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Canadian Urbanism Uncovered

A peek inside the last days of the Waverly Hotel and Comfort Zone

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The Waverly Hotel, 484 Spadina Avenue, North of College Street, 2017. photo by Peter MacCallum

A portion of this photo essay appears in the Winter 2018 edition of Spacing, available now on newsstands and at the Spacing Store (401 Richmond St W)

In 1984, when I was commissioned to do documentary photography for an exhibition entitled “Spadina Avenue: A Photohistory”, the avenue still had two hotels, both of them walkups with rooms on three floors.

The Spadina Hotel at the corner of King Street was a respectable family-run business. Its second floor lounge, The Cabana Room, had been taken over by the Queen Street arts community and was regarded as the hip place to be.

The other hotel, the Waverly just north of College Street, was a rough and dangerous place, but because the “The People’s Poet” Milton Acorn had lived there during the 1970s, it too had acquired cultural significance. Acorn had described it as “a place for all sorts of strange but true types. People who were down but not out.” The hotel is still identified with his creative spirit.

The Spadina Hotel has undergone several changes since 1984, the latest being its conversion into an “innovation hub”, while the Waverly has only deteriorated further. It closed last spring after 117 years of operation and is now boarded up, awaiting demolition. I began photographing its faded exterior in April, 2017, but I soon decided that I needed to document the interior as well. A social worker helped me gain access.

Having read Ben Spurr’s 2013 NOW Magazine article about his one night stay at the Waverly, my main concern about entering the building was that I might cause offense to its long-term residents. Fortunately most of them had already moved out by the time I began my project. Those I did meet proved friendly, or simply indifferent to my presence.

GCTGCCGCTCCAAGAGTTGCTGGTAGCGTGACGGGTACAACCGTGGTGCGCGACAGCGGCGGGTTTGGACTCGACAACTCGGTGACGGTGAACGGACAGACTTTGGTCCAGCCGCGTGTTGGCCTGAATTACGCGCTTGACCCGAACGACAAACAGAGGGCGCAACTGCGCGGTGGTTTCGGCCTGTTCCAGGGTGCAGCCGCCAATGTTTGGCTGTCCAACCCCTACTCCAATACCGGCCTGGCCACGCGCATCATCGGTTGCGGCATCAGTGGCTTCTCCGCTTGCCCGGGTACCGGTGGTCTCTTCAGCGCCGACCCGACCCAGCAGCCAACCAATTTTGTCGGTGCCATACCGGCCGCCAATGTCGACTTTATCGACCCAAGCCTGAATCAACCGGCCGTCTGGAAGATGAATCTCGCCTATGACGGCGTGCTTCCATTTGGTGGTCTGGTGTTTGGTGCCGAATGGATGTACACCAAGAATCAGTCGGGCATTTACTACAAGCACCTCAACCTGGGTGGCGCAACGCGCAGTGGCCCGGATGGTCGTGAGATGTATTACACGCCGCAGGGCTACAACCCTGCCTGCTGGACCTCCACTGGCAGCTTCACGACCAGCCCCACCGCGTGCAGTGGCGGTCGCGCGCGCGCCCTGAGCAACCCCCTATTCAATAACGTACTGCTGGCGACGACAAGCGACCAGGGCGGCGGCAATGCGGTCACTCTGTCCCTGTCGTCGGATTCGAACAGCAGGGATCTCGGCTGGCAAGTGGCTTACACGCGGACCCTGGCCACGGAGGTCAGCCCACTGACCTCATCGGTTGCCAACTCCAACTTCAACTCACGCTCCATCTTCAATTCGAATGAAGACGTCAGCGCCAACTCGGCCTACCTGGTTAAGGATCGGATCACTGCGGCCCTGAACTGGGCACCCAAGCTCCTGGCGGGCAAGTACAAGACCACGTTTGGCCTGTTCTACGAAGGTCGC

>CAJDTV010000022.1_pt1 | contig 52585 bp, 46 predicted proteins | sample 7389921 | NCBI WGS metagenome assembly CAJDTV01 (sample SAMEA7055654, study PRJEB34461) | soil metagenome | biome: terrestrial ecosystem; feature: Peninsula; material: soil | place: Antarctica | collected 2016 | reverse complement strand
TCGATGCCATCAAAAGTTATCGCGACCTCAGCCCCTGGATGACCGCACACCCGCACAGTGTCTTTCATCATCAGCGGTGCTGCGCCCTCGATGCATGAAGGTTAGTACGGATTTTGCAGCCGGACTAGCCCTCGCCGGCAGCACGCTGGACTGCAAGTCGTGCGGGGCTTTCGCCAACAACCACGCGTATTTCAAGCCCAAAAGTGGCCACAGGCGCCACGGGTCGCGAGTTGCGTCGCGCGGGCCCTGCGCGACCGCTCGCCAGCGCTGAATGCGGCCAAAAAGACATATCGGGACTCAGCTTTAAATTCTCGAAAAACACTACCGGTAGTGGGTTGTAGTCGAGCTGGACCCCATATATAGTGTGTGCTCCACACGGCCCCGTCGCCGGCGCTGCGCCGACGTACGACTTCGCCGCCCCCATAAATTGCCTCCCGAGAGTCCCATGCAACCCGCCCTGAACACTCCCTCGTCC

Inside, there were still bad odours to endure, and the insipid light in the hallways was depressing. Only a small number of the rooms had been left unlocked, and among those, several were too smelly to enter or had been severely trashed by their occupants. I photographed what I could using a medium format film camera, alternating between black and white and colour.

One of the Waverly’s more curious features is a wooden penthouse, visible from the street. In addition to the elevator room, it houses two small bedrooms at right angles, connected inside by a diagonal doorway. Their front entrances stand above a landing which is reached by a staircase from the third floor hallway.

This penthouse might have originally have housed members of the hotel’s staff, but the occupant I met was squatting one of the rooms. After he moved out, I was able to take photos of his room and of the landing as seen from his doorway.

After documenting the Waverly’s penthouse, I descended into its underground space. The Comfort Zone dance club occupied the combined basement area of the hotel and of the Silver Dollar Room next door. During dance events, this was a very dark club. Photographing it as architectural space involved a compromise with lighting levels.

Although the significance the Waverly Hotel and The Comfort Zone to Toronto’s social history is yet to be determined, I see them as representative spaces, and therefore worth recording. I suspect that when they are truly gone, replaced by a 15 storey student residence, people will want to remember them, and compare them to other such places they have known.

2. North Side of the Hotel from the Roof of the Silver Dollar Room, 2017.

3. The Hotel Lobby, 2017.

4. Ground Level Hallway and Stair, 2017.

5. Detail of Corbel Bracket, Ground Floor, 2017.

6. Laundry Room Above the Main Entrance, 2017.

7. Abandoned Double Room, Second Floor, 2017.

8. Main Hallway, Second Floor, 2017.

9. Branch Hallway, Second Floor, 2017.

10. Unoccupied Single Room, Third Floor, 2017.

11. Occupied Room, Third Floor, 2017.

12. Landing on Stair Leading to Penthouse and Roof, 2017.

13. Recently Vacated Room in the Penthouse, 2017.

14. Exterior View of the Penthouse, 2017.

15. Entrance Foyer of the Comfort Zone Dance Club in the Hotel Basement, 2017.

16. Coat Check Area of The Comfort Zone, 2017.

17. Bar Area of The Comfort Zone, 2017.

18. Lounge Area of The Comfort Zone, 2017.

19. Stage and DJ Booth, The Comfort Zone, 2017.

20. Pool Room and Bathroom Access, The Comfort Zone, 2017.

 Photo, top of page: The Waverly Hotel, 484 Spadina Avenue, North of College Street, 2017.

all photos by Peter MacCallum